Iola Daily Register And Evening News from Iola, Kansas on December 12, 1927 · Page 4
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Iola Daily Register And Evening News from Iola, Kansas · Page 4

Iola, Kansas
Issue Date:
Monday, December 12, 1927
Page 4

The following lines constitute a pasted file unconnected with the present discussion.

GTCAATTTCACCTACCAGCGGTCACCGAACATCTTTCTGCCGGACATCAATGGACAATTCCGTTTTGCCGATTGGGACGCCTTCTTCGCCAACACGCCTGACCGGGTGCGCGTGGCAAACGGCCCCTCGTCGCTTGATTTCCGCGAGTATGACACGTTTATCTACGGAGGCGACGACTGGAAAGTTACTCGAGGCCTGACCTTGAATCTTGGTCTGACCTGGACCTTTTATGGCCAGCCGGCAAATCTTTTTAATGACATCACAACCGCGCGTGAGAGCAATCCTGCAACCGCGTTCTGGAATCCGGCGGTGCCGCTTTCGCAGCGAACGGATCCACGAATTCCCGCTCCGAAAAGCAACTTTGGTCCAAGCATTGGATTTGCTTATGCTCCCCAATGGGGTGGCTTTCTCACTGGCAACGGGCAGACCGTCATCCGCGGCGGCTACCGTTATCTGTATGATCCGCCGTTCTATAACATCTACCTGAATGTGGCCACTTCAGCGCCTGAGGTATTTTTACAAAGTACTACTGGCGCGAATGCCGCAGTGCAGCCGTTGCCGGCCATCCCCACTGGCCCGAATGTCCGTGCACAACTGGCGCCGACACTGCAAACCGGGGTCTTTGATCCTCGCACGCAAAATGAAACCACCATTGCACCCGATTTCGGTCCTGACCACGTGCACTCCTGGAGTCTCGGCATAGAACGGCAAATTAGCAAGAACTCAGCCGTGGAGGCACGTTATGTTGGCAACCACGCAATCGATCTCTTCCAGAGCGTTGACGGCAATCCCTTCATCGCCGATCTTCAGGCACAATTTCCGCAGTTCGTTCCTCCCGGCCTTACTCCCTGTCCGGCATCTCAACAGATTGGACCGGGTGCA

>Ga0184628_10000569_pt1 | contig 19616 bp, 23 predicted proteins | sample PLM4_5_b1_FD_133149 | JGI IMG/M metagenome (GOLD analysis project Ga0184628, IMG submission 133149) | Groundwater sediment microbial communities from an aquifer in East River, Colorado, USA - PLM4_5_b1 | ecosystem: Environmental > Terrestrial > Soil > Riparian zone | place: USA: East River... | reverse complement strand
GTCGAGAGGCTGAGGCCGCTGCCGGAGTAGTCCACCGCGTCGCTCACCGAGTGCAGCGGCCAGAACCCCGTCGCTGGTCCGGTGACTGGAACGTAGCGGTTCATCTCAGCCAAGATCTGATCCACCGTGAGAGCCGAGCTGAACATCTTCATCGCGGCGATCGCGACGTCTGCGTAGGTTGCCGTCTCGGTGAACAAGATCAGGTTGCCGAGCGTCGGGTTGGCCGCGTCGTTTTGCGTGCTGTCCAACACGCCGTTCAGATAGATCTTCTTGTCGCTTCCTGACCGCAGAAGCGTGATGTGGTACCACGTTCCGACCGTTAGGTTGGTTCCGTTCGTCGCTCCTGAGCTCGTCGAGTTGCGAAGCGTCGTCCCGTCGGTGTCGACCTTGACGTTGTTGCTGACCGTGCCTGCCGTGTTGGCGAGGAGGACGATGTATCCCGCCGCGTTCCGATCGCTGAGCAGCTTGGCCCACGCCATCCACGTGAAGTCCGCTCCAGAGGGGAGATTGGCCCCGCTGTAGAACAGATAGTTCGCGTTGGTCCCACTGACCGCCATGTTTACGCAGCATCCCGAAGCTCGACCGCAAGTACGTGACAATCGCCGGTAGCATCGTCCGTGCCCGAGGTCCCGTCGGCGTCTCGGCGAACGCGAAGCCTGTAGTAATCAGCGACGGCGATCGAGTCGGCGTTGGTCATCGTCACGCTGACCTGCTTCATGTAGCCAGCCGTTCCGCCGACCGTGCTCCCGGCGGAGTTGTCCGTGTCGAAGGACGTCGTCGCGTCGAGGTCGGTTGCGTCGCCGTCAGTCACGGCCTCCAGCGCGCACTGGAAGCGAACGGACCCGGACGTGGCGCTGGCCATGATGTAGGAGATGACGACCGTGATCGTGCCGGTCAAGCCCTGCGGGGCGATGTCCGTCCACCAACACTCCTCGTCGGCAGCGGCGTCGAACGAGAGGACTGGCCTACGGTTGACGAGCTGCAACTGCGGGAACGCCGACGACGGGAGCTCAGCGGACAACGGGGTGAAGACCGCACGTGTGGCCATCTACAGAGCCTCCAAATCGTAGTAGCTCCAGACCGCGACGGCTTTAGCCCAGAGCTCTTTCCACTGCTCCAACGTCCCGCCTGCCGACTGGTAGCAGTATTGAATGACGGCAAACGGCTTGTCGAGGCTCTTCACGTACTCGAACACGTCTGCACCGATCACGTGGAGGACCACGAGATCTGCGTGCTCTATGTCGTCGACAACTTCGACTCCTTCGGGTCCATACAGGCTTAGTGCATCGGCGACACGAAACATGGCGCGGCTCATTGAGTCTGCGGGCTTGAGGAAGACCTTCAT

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I- ^ PAGEiFOUR • f - \- lO^A DAILY RE^STEK MtCntered at j'the IOIB FostotOe*' u Second Class Katter. 'I rTelephone ..I. ^. IS • (Ffivate Branih Exchange Conoectliw All Departiqents).' - ; V 1 r SUBSCRIPTION RATES _^ f iBy Carrier in lola. Qas City. lA^aqw and Bassett. i ., rOne Week :i8 Cents -rObe Month .'. 70 Cents :Ctoe Yedr ....L. ..........«80 - _i - bY MAIL. i Outside Allen County ^ ^_ „ one Tepr ...t W-OO "She Months $2.65/ Three Month?; ;...tLSO ,ln Allen County One Tear , 14 .00 SIX: Months .....$1 .00 : -Three Months fliZo '^iOn« Month ./.Mc <"•'• Offlclsl Paper City of lols. . Otnc'ial Paper City of B issett : - Official Paper Allen Cot rity. LMember of— i . National Editorial Aeaoelatleiu Kansas Press Association. \ The Ksnsas Dally .Leaoue. Audit Bureau of CIrculatloni Prisss Corfpress of the World.. Inland Dally Press AssO|Blatloii. MEMBER ASSOCIATED PRESS. ^ • ; The Hiriri«ier carries the Associated PrvHt report by spiWial leased wire. Tho Ajw ^clMti -d Promt IM exclusively en- ililtf 'd 10 Uii! use for republication of -'all news dispatches credited to it or u«t othcrwlHi- credited in this paper, ' und alHO th>- lopil.hows published here- 1(1. All rlRlits or republication of spe- rlnl dispatches herein are also ro- scrxvv]. , , — abpnt $6,000, and that is about wiiat loin's local CiMinber .wUl apend. Tjbe IState Cb^ber/ like the local Chamber, is ao organixa-' tioa without aiiy . selflslC motive whatever. Let that be usderatood once tor ;alV /: • . • TER. eh, when Bible Thought for Today I will not leave "you comforl- . less: I will come .to you.—John T4":18. - THK STATE CHAMBER'S I'O.SITIO.V IK mectiDK of the Board of Di- rCilors of the /State Chamber of Commerce was held In ^opeka last week at whic\i, after extended 'discussion the following resolutions >vpre adpiUed: ' ' " '"riie Kansas Chamher of Com- mercethrough its Board of Directors again reiterates ,' its opposition to a bond issue to build roads in Kansas^ It believes that great progress has been, made in the development; t)f roads since the pas. .ssge of the gasoline tax law ^nd that thi.s progress is sufficient . justifiplion of the support it has giveii the measure vsince it first was proposed. i "It favors a connected system ' of stale and federal highways under the full control. of the Kansas highway ( .mmlssion, but it al: - so favors air lute control of Ihe county and tu v ::Hhip roads by the officials of i;: various counties ' as, has been th' system in ,the past. • It, believes, too. tliat where surfacing is necessary, sand, "griaver or-any other material that will cjtrry" the traffic should be used; but It does not favor the use of Any particular surfacing material or the surfacing of any I. -'tiraffic to justify, the expendltura. .'•'If. Ill the judgment of tlieSov crnor.'it^ should bd deemed wise to organize a commission of repre- • Bontative nie\i of the state <tofor- ' hiiilufe !i: road program and'to codify-existing road laws, tfle Kaiiisas Chamber of Commerce pledges lis support to such commission and will .aid in every possible way to make the finding^s. of • that body ; truly representative of thB sentiment of the_9tate, iponfl- (ient tliat a road program can be adopted on which the people of I Kansas almost unanimously -l-can Those resolutions ought to make clear 'the attitude of the State '(Hiainber of Commerce on the road -question, which has been in some , 'quarters lionestly niisunderfitood ami in other quarters deliberately misrepresented. There is little doubt that & great cleat- of the opposition manifested by, Ihe last Legislature to the proposed hmcndmentj to the con- Blituiion brought forward by good roads boosters, w^as due to the be­ lief'thai the State Chamber of (Jommer.ce was the prime] factor In R movement which had:for its ultimate purpose ' the voting of bonds, the building of cement roads everywhere and the - concentration of authority over all roads in an office In Topeka. ^ The truth is that the State'Cham^ ber of. Commerce never favored the issue of bonds, it never favored the concentration' of all road authority in; the State Highway Commission, and It never demanded the use of brick or .^cment or any other par- t]culhr type of road material. The reHoiutlona aiwve quoted simply giatc what always has been the at- tljjiile^ of the * State Chamber of Conuncree on the various phases ol-thc road question. • IMPOUND SALT WJ The one impurity • wh "once It gets into any w^ter: supply cannot hie removed, is salt Other impurities are substances that are- n^erely carried in the stream. Bait has such ah affinity for' wate^, is so finely dissolved by it, I that it becomes in effect a part of the water and cannot be filtered or precipjtated out of it by any meaiis noW known. The announcementi which comes from Topeka, therefore, that in conference with the Attorney iSen- cral the oil companies operating In the Florence and I'eabody fletds have agreed to co.nstruct reservoirs in which to Impound salt water ^ow flowing from active ojl wells in those fields, will be noted with a great deal of interest and sfttisfactlon. -by . tho people who draw their water supply in whole or" in part frOm the watershed [upon which those oil wells are located. There' pre now upward of 200 oil wells the salt water overflow of whiclt has. been allowed to nm into the Cottonwood and Neosho. The pollution has not yet reached the point where the water used, but it has been rapidly approaching it and the; attorney general is to be commended for using the power of his office to avert the menace! of the Ahierican Board of Commis-1 wanted sioners ;for Foreign .Mi8sions.j 1894 he jbecame president of phrates ibollege.' at Harpori, road that does not carry enough he was called to head Robert COl- after eight years in this-position'carrying women's rights too far. • • DEGEMBEfR^;'l9Z7.N (mm IX TH^: DAY'S XEWS. Dr. Caleb Frank Gates, who lias^ just celebrated his 70th anniversary and his 25th anniversary as president of the Robert College, Constantinople, stands out prominently in the long list of Americans who have devoted their lives to missionary and educational work in foreign lands. F'or 4:t i'ears Dr. ttales lias labored con- ^ tinously for the nioial and ma- j terial welfare of the masses in | Turkey. It wds, in 1881. imme<ifate- ly after his ordination in the Con-| 1" Perry. Ohio, a young husbtjnd gregatioiial ministry, that he first; nnd wife' had an argument about went to! Turkey as a missionary Roing 'tb/ a bridge party. She One day came a dispatch that Howard Kresge had been fined $55 for attempting to smuggle 11 quarts of liquor across the Canadian border. Next day a. dispatch that S. S. Kresge, father of Howard, had given half a million dollars to the Antl-Saloon League. It would be interesting to know whether, there; is any relation of cause and effec't between these two news items • . didn't.- In slie killed him and went by her- Kii- self and was the life of the party, and Some |)eopie are ' in danger of lege. Dr. Gates is a native of Clii- ago and a graduate of Beloii College and of the Chicago Tlieoiogi- cdl Seminary. Tho members of the Supreme Court of Kansas at last haye summoned up'sufficient courage to dress' the part. That is to say the Chief Justice and the Associate Justices now appear, when sibling as a Court In the black robe which from time immemorial has been; the xonventional address of judges of a superior coui;^. And it is all right' The Supreme Court of the State of Kansas ought not only to be a' dignified bodyr but to' present an appearance of dignity. It is pretty hard for seven men to present an appearance of dignity if each of them is dressed in an ordinary business suit, no two of which, perhaps, are even of the same color. But with all of them dressed in robes oi the same color and cut, covering individual sartorial idiosyncracies, an appearance of dignity is presented which Is undeniably impressive and inspires a greater degree of respect than could otherwise be commanded. • would really like to seek man. thinks the Salina Journal. Hut it is kept so busy all the time dodging the men who are out seeking it that It gets discouraged. Mrs. Gullett's Items. Mellow hewed Autum has com and gon—so has many loved ones closed thear eyes for ever. Soon Christmas will be hear, each season brings Its joys and its sorrow. The uletide season, of '63 was a bulsy one. the Juner Society of all the churches wer bulsy. helping get tlie boxes ready for the boys. In the South we learned to knit heals la the socks and met of an get them ready. Say we wer a bulsy lot of girls all though yoimg. We understand Mi^. Lasjley has soald his 'home in LaHarpe and will go and live with his sister. .Mr. Lasley Is a hard working man and he .will be missed, as he delivered garden vegtibela and fruit in the summer time. Dr, Lacey will soon be ready to moVe in .-to his new home, and may he live to eat the hen that scratches the gravel oer his grave. Cary Shaffer has our sympathy ill his ocular troubel.; ' A Monday was. aa Ideal day for the W. C. T. IT. meeUng. Arthur Brisbane says prohibition will be the next issue in. the ; Winter-bom calves given proper care and feed will grow like summer -botn-calves, says the-Blue Valley Creamery Institute, but one innst remember that calf raising begins before the calf is bom bcam.xe only eowB in good physical condition pro- rince strong, vigorous calves. The calf should receive the first milk or colostrtim from its mother. Colostramiis thick, very yellow in color,, and contains nearly (> times the amount of protein contained in ordinary milk. Its purpose is to furnish the newborn calf with n laxative and tonic to start its body organs to functioning properly, accord- tog to. the Institute. A common practice is to. leave tho eaJt with the cow for the first three or four days. This plan allows the calf to be with the cow during the time when the ,udder is inflamed. However, the longer the calf is allowed to remain with the cow, tho harder it will be to teach it to drink. If at flrst a calf does not drink readily from a pail, it is advisable to ke^, it without food for at least twelve hours. It is then hungry and la usually willing to try drinking. Warm whole milk, fresh from the cow, should be measured or preferably weighed into a clean, pail. The Viantlty of milk that a calf will; do well on varies according to the size, breed, and individnallty of the c|lf. In general; for Jersey or Guermiey cslves, 1 pound of milk daily for each 10 pounds of live weight is a wfe qnantity. Ayrshire, Hoistein, ^rown tSwiss and Shortliora calvei may be' fed 1 pound of milk a day fbr each 8 pounds of live welgkk I A cn {f fed three times daily e«n a ^imilHte more fqpd than when f<<d duly twice. Dnrlng the flrst few weeks, krcat care should be taken ta rjrevent any digestive troubles. Ji .safe ru )c is have the call 'd littlc,hnngry when it has finished drinking its milk. Milk fed to^vonni cjalTt>^ should be at abont body tem- nerutnre. Cool milk should be farmed to a temperature,of 95 degrees F. by setting the pait in a vessel of iiot water before being fed. One cannot depend upon giiesswprk -|-be sure to use a thermometer! rjold milk will almoet always canae digestiT> troubles, respiting in .scours which tend to stop tlie cairi gifowth and hinder its getting a goo4 start •:, I No ohe can adcarately estimate -^ith th^ eyethe quantity of milk lo pail. Milk scales are very convent for; this pnrpoee. Cleair feeding pails are absolntely sential to successful calf raisins hey should be waslied after eaefe f^ing ,as carefully as milk ntenaila ^ d sterilised if possible. Dirty pails invariabljt^^tnnsc digestive ttpableK Ail m&Qgers and feed boxes shonM tjc kept scrupulously clean. Plentj of bedding,^ straw, com stover 01 shaviuf^ should be used, espedalty in the .winter, to insure the calvei always being on dry Utter and not oa the cold stall floor. Higb School FrescBts Masleal Com. ~edrt Fhre Prince," Seeemlwr 18. ^ (Francis Culver) HUMBOLDT. Dec. It— The high school glee, clnhs are'doing excellent work in rehearsals for the an- nuaL-bigb school operetta, . which will be,presented Friday ,night, December'^ 1«. at the, high school audltoriumv The operetta chosen .this year is "The Fire Prince," by Hadley and Stephens. - It is in the- form of a musical comedy, and, being different from the ordinary. typ« of operetjta. is quite interesting. The plot, which is a combination of the "Oraustark" type of story and the fairj^ tale; is an adap­ tion of the story. "Prince Prigio," by Andrew Lahf. It deals with characters and. fairy lore in the mythical kingdopi of Pantouflla. 'The action begins when Prince Prislo of Bantbuflia, cursed at birth by a .had fairy with abnormal cleverness, refuses to kill a ipythl- cal beast which Is scourging the kingdom because of his disbelief ih' mythical beasts. His brothers, Alphonso and Cnrico, go out to kill the beast and are themselves^slain. Meanwhile Prigio meets Rosa; daughter of the Spanish ambassa^ dor, and falls in.lo\'e with her. in order to please her, Prigio kills the beast by means of magic gifts best owed, upon him .at .birth. By means 'of other magic he restores life to' his two brothers, and the story ends happily. The musical setting of the story is excellent; The solos and choruses are tieyer and catchy. The members of the cast are well chosen, not only for their musical ability but also foi- their dramatic work. The operetta is ably coached and directed by Mrs. F. W. Hart wig, music super visor of the city schools. Dr. J. L. Parkhurst returned htre last evening; from Wichita where he attended; a convention hf deu- tists held thei^e last' week. Miss Velm'a • Swisher, teacher at the Lincoln, school ; here, entertained the members, of the faculty of the Humboldt schools at a party at her home in Moran Friday night. Nearly ill of the Huniholdt teachers attended. Miss Swisher was assisted in entertaining her guests by Mrs. Vernal AVilliams and E. K. Phai^es. Miss-Claudia Glover, principal of one of the Neodesha schools; is here thii week-end visiting her parents. •Mr! and Mrs. W. B. Glover. A slippery^ crust of frozen sleet on the pavements caused several minor automobile accidents here today. No serious damage has been reported though several bent "fenders and a broken wheel were the result of collisions. The junior class basketball team won the Humboldt high school interclass basketball championship in the final interclass gaihe Friday night Their opponents, the senior team, put up a good fight but were not equal to the junior basketeers. T^e same evening the freshman team defeated the sop'homore aggregation in a consolation game. mOmstmea^Slory byRobertSteadI MM I N D It E S..VNDERSEN stroked the lean barrel of his ritle as he sat in the window of the little shanty op his prairie homestead- The full moon'of a Christmas Eve poured its white light on illimitable wastes of snow. A slm ?t of that s^tme light fell thi-ough the window, -gleamed along the .rifle on Andre's knees, played about th(V great hands that fondled, its ^barrel. . But Andre was not conscious of the moonllsht, except a.^ it ser\ed to accentuate liLs loiielines.^-. Across the prairie, half a mile to the tioutli- wurd, lay tlie shanty of liisrbrother. Axel, nnd his brot'ier'.s wire, Olga. A point of yellow light s|nine from Axel's window like a ."tiir. on the liorlKOD. lialf a mile! Andre'.s rifle would carry two thousand yards, but It would need a rare marksman to hit that, point of light lialf a mile away. He sighted the rifle carefully, c.<itlinatinR to himself whether there was any possibility • of flnding that little target Then, as tliougli convinced of the futility of such a purpose, he returned the weapon tenderly to his knee, ' For exactly three jears the San- der.sen brothers had lived / as strangers, although their homesteads adjoined each other. It was three years ago this very Christmas Eve that Axel • had brbuglit Olga, his bride, to share his shanty and his life—Olga. who, in far-off Scandinavia, had pledged herself to Andre! A.\el had met her at the railwa.v station, thirty miles away, while Andre lay at home, burning with fever. Then, when she came. It was as Axel'.s Wife! Andfe never had a.sked. arid never learned, w-hat had happened at the little prairie town when the fair- haired, lonel.v, tired girl rushed to the arms of Axel, his" brotlien- Tlie three had been pfaymatcs to,cetlier, but Andre never had that his brother loved her. tcs. if, in that moment Axel had takeii advantage of hfer loneliness and her delight at meeting an old .friend to force his suit to jnstant decision, \ndre saw in thc-lr action Uoiliing but treachery and deceit Xever since had he stopped on his brotli- er's farm, and he had given Axel to understand' that if either lie or Olga cros.sed the divltllhg line the rifle would bark and liife f<^ kill. ^T/unugTiie ^sUuS^Sr -. mers Andre nnanaged to drown,- hl# anger in wdrk .jbnt In winterttho pangs of loneliness were npUi biiEL • • They always were wotsjev on moonlight nig ^.ts. Then he wonld 4it in his window, fondling his rifl& . Especially on.. Christmas \Qv^'|thd|gi anniversary of the blighting of hisJI^^ life, his loneliness^and rage were^ unbearable, . [if : Andre sightied his, rifle again,! but itj was against: all reason that ha could find a targets* small, so far. Very well— he conld go to the target It WBB a Ulan that lohg^had simmered in the back V his mind ; tonight he would put it into elfect He drew on his heavy coat; his cap; he drove n bright brass carirldga. Into the barrel und ssw^that there were othern In tite idngaxinei and set out across the snow, silent «av« for the crunching of his heavy boots and the strange clamior of his heart jAt first he walked hurriedly, but a.s he nesred llie window he reduced his pace. Silently he crept up, in the shadow, along the wall. Three years ago this very night I Presently he was at the window. Steaithily he raised his head nctU he could see within. - ' In a corner of the little room was a small spruce tree, which .\lex, no doubt had cut^jBomewhera' by the riveff And Axel and Olga. very happ.v. it seemed, were knotting it with bits, of colored paper.. On a table, full In Andre's sight * ' yellow-haired baby clapped her' hands with glee. ' Andre watched the scene, spellbound, for a moment; then slnmped to the ground. For a- long while- he lay there, oblivious to the cold; fighting, wrestling.- Then^ leaving his rifle on the snow, he made hli war to the door, and knocked. "Why, Andre!" they exclaimed, as he stood on their threshold.' "Peace!" said Andre. "It Is the Night of Peace. I brhig yon peac* -^nnd forgiveness." The Christmas sun was shining when Andre retraced his steps acros.': the .<!now. to feed hl« stock. {ffl. 1527. Weatecn N«v>p>Der Unlos.^ - On Christmas. Eve A German legend fin that on every Chri.stmas Eve the Savior comes fo earth In the guise of a verv poor bo.v, who, asks almaiat, every.door, testing the kindneatj of human hearts. Naturally on thaft day no begg,nr Is refused food an|l sh-Iter.—Farm and Ranch. campaign. Well the women are working to meet the issue. Arthur Baker, son of J. W. Baker, is hear from St Louis -visiting his sister, Mrs. and And while wo arc On the subject iinollier misapprehension in respect to the State Chamber of Commerce may as well bo set at fust, it has been charged In some qtturtc^s that this organization is fiiinncod chiefly If not wholly, by 'the"cemeut Trust," the "Brick Tiust" the "Road Machinery Tnist," and: other ^ organizations 'nivich have a oclflsh commercial fnterest in tli 'niilding of foads. That also is n i ;rue. In the four years of the 'timber's existence not A dollar ha.- • onie from any such source," not a.dollar from any fir mor corporation which has anything to. sell. The State Chamber of Commerce is supported—^very meagerly. supported—by the TOr- ious local chambers and by individuals whi) take out mem .ber8hips Jn it;for no other reasdn in the 1 world than to have her^ a. State organization that can do something toward boosting Kansas. This year the budget of the State . C'amjKr rf C,;n;n;eroe will he family ^nd the rest of Ma relatives. I e wlli; return home this week, ihe i; 6n a- vacation. Kabitis are ripe, you can see the boys a ):oming. in with them. Max 1 arker'^nd his famiiis hunting dog ciughtone the other day. Say they aixi a happle bunch. Tho Union was shipping cattel a I 'i:ue!!day, they .arc sure a.huiay b inch, are out delivering feed' by 1: mp light, so is Leo Wilson. Charley Harris says trade is sure good. •• ' ', A round Clinton. Mo., corn Is tall aii<l .soni 6f the stocks have ta be lnokon (o gel the corn. .Mr .s. il'arker and n^few. Call, w 'lit o\*r to her daughters, Mrs. Kilmer T'orters a Sunday and found, till- hal)^ a Hiiffering with a coaid ill iWs lupad ore tho flueJ Mrs lifll. liee Davis wai suffering Vdi a 'coald last week, but as Khillng .said.' if jiou can fource yoliir mlpde and h#art and sinue to «c ve you after they secim gonr-all yoli havi' to say Is hold on. After teiichingi in the 8 grade all week, ke -ping 'up a home betilg' man and ni,i|i(l. you have got to say hold on. spent Thanks Given day at hobic. . LEANNA _(Mr8. Reed.) Dec. 9.—The Ladies' Aijl will meet again next Wednesday for an all-day meeting. Mr. and Mris. B. C. Breiner and children, Mr. and'Mrs. R. C. Greer and Marjorlo spent: Sunday evening with Mr. and Mrs. V. B. Rlch- ardson< Mr. and Mrs. Roy Pheobus and son, Mr. and Mrs. Charley Cnn- ningham of Chanute, ate Sunday dinner with Mr^ and Mrs. D. H. Pheobus. Mr.|andMrs. Ralph Pheobus and Adaline were visiting Sunday evening with Mrl and Mrs. Nelson Amett Mr. and Mrs. Homer McCoUough of BartleeirUle, Okla., drove r up Saturday night and spent Saturday night and Sunday visiting with relatives. - , Geo. Alford has moved onto the Mrs. McCollough place. Roy Boggs will move onto iiio place vacated by Mr. Alford. The Royal Neighbors' elected officers Thnrsclay for the coming year aa follows: oracle. Mrs. Nola Breiner; vice-oracle, Mrs. Nellie Tremhly;. recorder, Mrs. Hazel Moody; receiver, Mrp. Hattie Reed; marshall. Mrs. Dollle Alford; assistant marshal, Mrs. Vivian Huss; outer sentinaJ. Mrs. Anna Holman; inner sentinel, Mrs. Ora Eiv mey; past oracle, Mrs. Verna Libby. Mr. and Mrs.. Will Moody and children, Mr. and Mrs. B. C. Breln- erand children. Mr. and Mrs. R. C. Greer and Marjorie, Mrs. Nettie Chapman." Mrs. Vivian Huss and son and Mr. (iaieager- spent Sunday at .M. K. Reed's. Raymond Smitii is confined to his home on Utc.ount of sickness, i Dewey Baniett delivered cattle to Elsmore Wedtiesday. Mrs./Etta Roberts, Mrs. Will Moody." Mrs. NelsonAmett, Mrs.- Jim Herron. .Mrs. C." Breiner spent Thursday evening at i the home of -Mrs. M. E. Reed quilting on an .Vid quilt. URNS Cover with wet baking afterwards apply gently— OPT trMUBon Jm Umd Yaarfy r PUBUC SAUl! Having rented my faVm; 1 will sell at Public Sale at the place known as the John Willjer farm. 9 'miles northeast of Chanute, 8 mileb southeast of Humboldt. 1 mi e north and 2 miles west of Leanna> ohJ- THURSDAY, DEC. 1^ Commencing at 10 o'clock sharp, the folldwing described property: The writer has re^eiwed a five_ > lar owler. for Indian earbs from ' he - frieijds w^ho are at' the Fort Dcjdge Home, which they saw ad- Used )n tbe Register. Five or of tlje residents of.the Home' tal^e-the* Register. . Many thanks m thi!; end'of the line and many " wishes for the Christmas ^on. : -[-Extr^ large bundles of clean nej^spap^rs, 10c, at Register ofQce. i • ' ' ' , .'ggs E. MadboiC "Flnt Dotfr Ekst of^mg Stom. Fhoae 1% \rES -Sclsa •plenty A ft cracked water jacket.* a tied np cu - eoady <Iamacea to pay - all because diere was no jSZiflC Anti-Freeze ia the redialar. Don't let this liappeo to you. Get B&iZ, Anti -FrMM to.^y and be fiee mm the freezing menaee. " . TUl saf^ dependable, economical pie* paration ia guaranteed to prevent freezing at tetnpeqUurea aa low as 30^ below zero, wbea OM according to the simple dicectiaBa fnznisbed* b does not c]bg,.eociode.oC :aaQdize aiqr teart /of the drrnlating system. Itiiaaa base of glyeerine and alcohol and its ingredients are blended acicntificaHy. SpendaUtde for genuine iil2l£e Anti- FreoM now' and save a lot in lepaiia later. SHANNON^S Hardw.nre Gas Station 5 HEAD OF irORSES- -One gray mare, wt 1.300: 1 face mare, wt. 1,200: 1 bay gelding, wt. 1,100; 1 bay mare. "wt. 1.100: 1 gray mare wt." 1,300, bred to B". F. Wrestler's 2B HK.\I» <>F CATTI^E—One &year-old Hoistein cow. giving 3 gallons milk a day. will be fresh March 4tli; i 4-year-oM Hoistein, befresih J^n. 30; 1 4-year-oId. Jersey cow. giving 3 gallons milk a ilay: will be fresh Feb. 11:1 4-/earT old. Guerase.v cow. giving 3 gallons milk a .day. will Ije ;fresh F'eb. 5: 1 4-year-old black Jersey cow. giving .1 gallons miik a day, will be fresh Feb. 20; 1 4-year-old Hoi­ stein tow. giving 3 gallons milk a day; will be fresh .March 25;',9 18- mohths-old lielrers^4 Guernseys, 3 Holsteins. 1 red, 1 . Jersey; 'i 1- year-old heifers;, . T 6-nionth.s-old- heifers; 2 calve.s; 1 2-ye,-»r-old Guernsey bull; 1 1-year-old Guernsey bull. ] .1.'. HKAD or SHEKI'— Fourteen !wes.-l buck. • ! « HKAD OF HO (;S—One Spotted 'oiand China sow. wt. 30J): 7 SJKJI- ed PoIan«l China pigs. wt. T>\): : I'Ori.TKV- ."Nineteen: WwiU- Island Red pullets, January hatched; 2 dozen Urowy i..eghnrn hens; 2 dozen Brown l^eghorn pullets, r HOISEIH)!.!! GOOnS —l RPund Oak dining - room table and 6 chairs: 1 cliina closet; 1 .kitchen cabinet; 1 kitchen table; 1 cupboard; 2 liat racks; 1 coal heating stove: 2 sinalh gas stoves; 3 rock- Perch eron horse. ing.chairs: 1 library table; 1 ^ay bed* complete; 1 dresser; 1 cpm- mode; 2 beds: 1 pair heavy springs and 2 mattresses; 1 9x12 rag; 1 Western Electric Telephone, gpod one; 1 nearly new Safety Hatch incubator, 240-egg size; 1 new De- LaVal cream separator. No." 15. . FEED ^25 tons prairie hay in barn; 4 stacks hay on the Janes Krouse meadow. Look at this hay . before day of sale if interested. 5 tons of cane hay in bundle. ' nrPLEMEXTS AXD TOOLS—I -McCormick D e e r i n g manure spreader, a new one; 1 grain tight "wagon bed. new;. 1 McCormlck binder; 1 wagon truck; 1 disc gang,^ • plow. Private; 1 12-inch walking , plow; J 5-tooth garden: plow; 1 ; disc harrow; 1 drag harrow; 1 new corn sheller; 1 garden plow; 1 6- Hhove] rifling cultivator; 1 O^shov- ei-walking cultivator; IMcCorraick . mower; 1 hay rake; 1 grain drill; 1 hay raok; 1 seeder; 1 corn plant- = cr with wire; 1 nearly new Fuller & Johnson pump ^engine. } . MISCELLANEOrS— Two new lo.jk gallon milk cans; 4 new 5-gallpn!iiT milk cans; 1 new milk strainer; 3 I milk buckets; 1 ii-gallon- stone churn; 1 50-galIon gas drum;. 1 grindstone; 1 log chain; 80 tomato or cabbage flats; chicken coopff; hog troughs; berry crates and boxes; 5 gallon coal oil can; 1 hoe; 1 post augur and other articles too numerous to mention. Two .sets of work harness. ' TERJU.S ARE CASH. S. H. KETCHUM, Propriefte* (01.: II. D. SMOrk. Auct NEOSHO VALLEY STATE BA >k, I'lerk. Lunch Will Be Served by Creek Ladles' Aid Society at Soon. THOS. HjBOmiH^ President ' G. E. BOWLVST Cuhlef- AMen Gpunt^i StateBMM lOLA, KANSAS r \ ' Established a Qnarter of^a Centory Capital Stock .30,000.00 I Surplus V......... . 100,mOO jDeposits >.,... ..,. 1;000,0C^.00 IIKTEBEST PAD) OS TME ]>EP08IT8 SAFETY DEPOSIT BOXES FOB BEKX